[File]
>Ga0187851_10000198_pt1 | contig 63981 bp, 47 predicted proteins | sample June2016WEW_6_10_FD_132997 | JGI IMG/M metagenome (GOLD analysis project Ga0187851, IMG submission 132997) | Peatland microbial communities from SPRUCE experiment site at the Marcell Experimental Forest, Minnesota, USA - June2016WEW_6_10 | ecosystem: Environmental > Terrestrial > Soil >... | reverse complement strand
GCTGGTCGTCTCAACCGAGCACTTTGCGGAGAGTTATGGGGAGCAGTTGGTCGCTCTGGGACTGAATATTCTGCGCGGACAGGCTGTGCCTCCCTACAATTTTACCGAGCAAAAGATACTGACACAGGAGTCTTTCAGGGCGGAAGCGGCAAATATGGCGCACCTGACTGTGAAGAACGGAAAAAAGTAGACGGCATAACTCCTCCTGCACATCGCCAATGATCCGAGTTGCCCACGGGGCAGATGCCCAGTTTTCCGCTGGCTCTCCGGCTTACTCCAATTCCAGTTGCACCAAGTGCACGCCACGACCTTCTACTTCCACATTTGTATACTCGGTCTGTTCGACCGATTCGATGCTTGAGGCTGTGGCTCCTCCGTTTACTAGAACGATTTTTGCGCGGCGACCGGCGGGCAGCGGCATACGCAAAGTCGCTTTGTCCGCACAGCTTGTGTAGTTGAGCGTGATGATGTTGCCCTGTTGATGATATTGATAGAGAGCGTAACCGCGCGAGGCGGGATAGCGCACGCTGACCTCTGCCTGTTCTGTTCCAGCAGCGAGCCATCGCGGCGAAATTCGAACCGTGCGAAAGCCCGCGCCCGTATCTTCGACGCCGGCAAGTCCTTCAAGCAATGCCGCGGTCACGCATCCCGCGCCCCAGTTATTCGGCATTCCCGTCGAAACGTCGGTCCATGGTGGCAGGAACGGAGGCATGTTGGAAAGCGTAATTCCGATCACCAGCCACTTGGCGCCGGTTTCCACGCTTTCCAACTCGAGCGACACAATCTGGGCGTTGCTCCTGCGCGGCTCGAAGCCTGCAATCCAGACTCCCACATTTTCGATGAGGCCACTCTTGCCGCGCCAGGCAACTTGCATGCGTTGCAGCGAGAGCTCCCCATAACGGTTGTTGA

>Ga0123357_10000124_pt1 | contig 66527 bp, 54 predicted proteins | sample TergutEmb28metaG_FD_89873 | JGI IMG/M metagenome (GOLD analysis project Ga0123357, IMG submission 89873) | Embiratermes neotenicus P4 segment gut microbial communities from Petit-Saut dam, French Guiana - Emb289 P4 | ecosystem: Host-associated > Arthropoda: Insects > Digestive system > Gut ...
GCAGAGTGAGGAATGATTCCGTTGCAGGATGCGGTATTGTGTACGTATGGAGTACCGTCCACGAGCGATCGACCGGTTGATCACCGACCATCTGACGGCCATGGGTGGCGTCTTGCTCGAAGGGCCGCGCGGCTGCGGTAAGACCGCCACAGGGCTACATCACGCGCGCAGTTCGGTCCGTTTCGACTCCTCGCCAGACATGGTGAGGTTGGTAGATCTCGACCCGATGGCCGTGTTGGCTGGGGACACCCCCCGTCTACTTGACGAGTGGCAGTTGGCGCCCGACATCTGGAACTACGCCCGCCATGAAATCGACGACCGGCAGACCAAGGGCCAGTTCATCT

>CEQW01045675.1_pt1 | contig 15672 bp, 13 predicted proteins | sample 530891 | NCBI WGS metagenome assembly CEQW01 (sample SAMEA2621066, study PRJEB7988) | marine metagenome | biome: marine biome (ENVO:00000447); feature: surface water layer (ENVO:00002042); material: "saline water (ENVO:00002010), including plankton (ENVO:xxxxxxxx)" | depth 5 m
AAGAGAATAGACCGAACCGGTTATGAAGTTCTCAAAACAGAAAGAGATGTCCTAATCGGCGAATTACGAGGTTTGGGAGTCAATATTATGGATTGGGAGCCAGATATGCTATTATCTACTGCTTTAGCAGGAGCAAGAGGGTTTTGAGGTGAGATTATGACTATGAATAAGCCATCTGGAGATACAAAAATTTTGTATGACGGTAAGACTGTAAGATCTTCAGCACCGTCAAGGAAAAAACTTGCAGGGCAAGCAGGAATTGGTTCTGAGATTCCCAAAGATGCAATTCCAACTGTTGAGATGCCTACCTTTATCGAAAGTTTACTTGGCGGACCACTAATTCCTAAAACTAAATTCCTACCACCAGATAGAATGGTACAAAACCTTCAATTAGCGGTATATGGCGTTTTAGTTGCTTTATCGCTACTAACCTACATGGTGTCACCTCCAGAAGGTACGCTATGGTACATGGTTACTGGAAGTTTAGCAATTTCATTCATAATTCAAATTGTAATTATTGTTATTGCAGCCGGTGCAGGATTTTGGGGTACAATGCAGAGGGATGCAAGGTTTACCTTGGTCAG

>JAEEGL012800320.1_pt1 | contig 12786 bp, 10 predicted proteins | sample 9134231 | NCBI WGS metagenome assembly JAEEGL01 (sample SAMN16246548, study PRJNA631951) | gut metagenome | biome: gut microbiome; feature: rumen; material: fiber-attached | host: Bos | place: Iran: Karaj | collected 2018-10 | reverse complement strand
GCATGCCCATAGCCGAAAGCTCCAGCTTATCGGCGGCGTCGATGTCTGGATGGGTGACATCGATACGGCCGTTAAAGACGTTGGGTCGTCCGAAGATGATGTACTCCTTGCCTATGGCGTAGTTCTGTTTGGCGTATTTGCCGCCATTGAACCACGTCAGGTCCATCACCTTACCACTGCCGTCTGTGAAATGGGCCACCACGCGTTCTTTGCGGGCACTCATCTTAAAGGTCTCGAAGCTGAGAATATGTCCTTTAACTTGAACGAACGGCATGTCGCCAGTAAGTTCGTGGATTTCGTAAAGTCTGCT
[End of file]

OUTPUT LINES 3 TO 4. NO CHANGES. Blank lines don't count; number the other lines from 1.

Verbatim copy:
>Ga0123357_10000124_pt1 | contig 66527 bp, 54 predicted proteins | sample TergutEmb28metaG_FD_89873 | JGI IMG/M metagenome (GOLD analysis project Ga0123357, IMG submission 89873) | Embiratermes neotenicus P4 segment gut microbial communities from Petit-Saut dam, French Guiana - Emb289 P4 | ecosystem: Host-associated > Arthropoda: Insects > Digestive system > Gut ...
GCAGAGTGAGGAATGATTCCGTTGCAGGATGCGGTATTGTGTACGTATGGAGTACCGTCCACGAGCGATCGACCGGTTGATCACCGACCATCTGACGGCCATGGGTGGCGTCTTGCTCGAAGGGCCGCGCGGCTGCGGTAAGACCGCCACAGGGCTACATCACGCGCGCAGTTCGGTCCGTTTCGACTCCTCGCCAGACATGGTGAGGTTGGTAGATCTCGACCCGATGGCCGTGTTGGCTGGGGACACCCCCCGTCTACTTGACGAGTGGCAGTTGGCGCCCGACATCTGGAACTACGCCCGCCATGAAATCGACGACCGGCAGACCAAGGGCCAGTTCATCT